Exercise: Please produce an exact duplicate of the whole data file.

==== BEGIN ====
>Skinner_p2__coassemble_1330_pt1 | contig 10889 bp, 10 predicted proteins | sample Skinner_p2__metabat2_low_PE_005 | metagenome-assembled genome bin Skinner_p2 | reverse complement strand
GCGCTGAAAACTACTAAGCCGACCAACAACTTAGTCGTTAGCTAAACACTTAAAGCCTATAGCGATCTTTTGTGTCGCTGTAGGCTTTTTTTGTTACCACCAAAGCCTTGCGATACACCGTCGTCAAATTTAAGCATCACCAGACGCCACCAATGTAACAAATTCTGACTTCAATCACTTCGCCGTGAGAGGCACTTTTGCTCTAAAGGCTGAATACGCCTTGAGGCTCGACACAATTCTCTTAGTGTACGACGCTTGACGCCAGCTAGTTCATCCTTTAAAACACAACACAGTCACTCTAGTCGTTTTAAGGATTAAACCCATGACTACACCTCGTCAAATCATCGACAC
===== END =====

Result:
>Skinner_p2__coassemble_1330_pt1 | contig 10889 bp, 10 predicted proteins | sample Skinner_p2__metabat2_low_PE_005 | metagenome-assembled genome bin Skinner_p2 | reverse complement strand
GCGCTGAAAACTACTAAGCCGACCAACAACTTAGTCGTTAGCTAAACACTTAAAGCCTATAGCGATCTTTTGTGTCGCTGTAGGCTTTTTTTGTTACCACCAAAGCCTTGCGATACACCGTCGTCAAATTTAAGCATCACCAGACGCCACCAATGTAACAAATTCTGACTTCAATCACTTCGCCGTGAGAGGCACTTTTGCTCTAAAGGCTGAATACGCCTTGAGGCTCGACACAATTCTCTTAGTGTACGACGCTTGACGCCAGCTAGTTCATCCTTTAAAACACAACACAGTCACTCTAGTCGTTTTAAGGATTAAACCCATGACTACACCTCGTCAAATCATCGACAC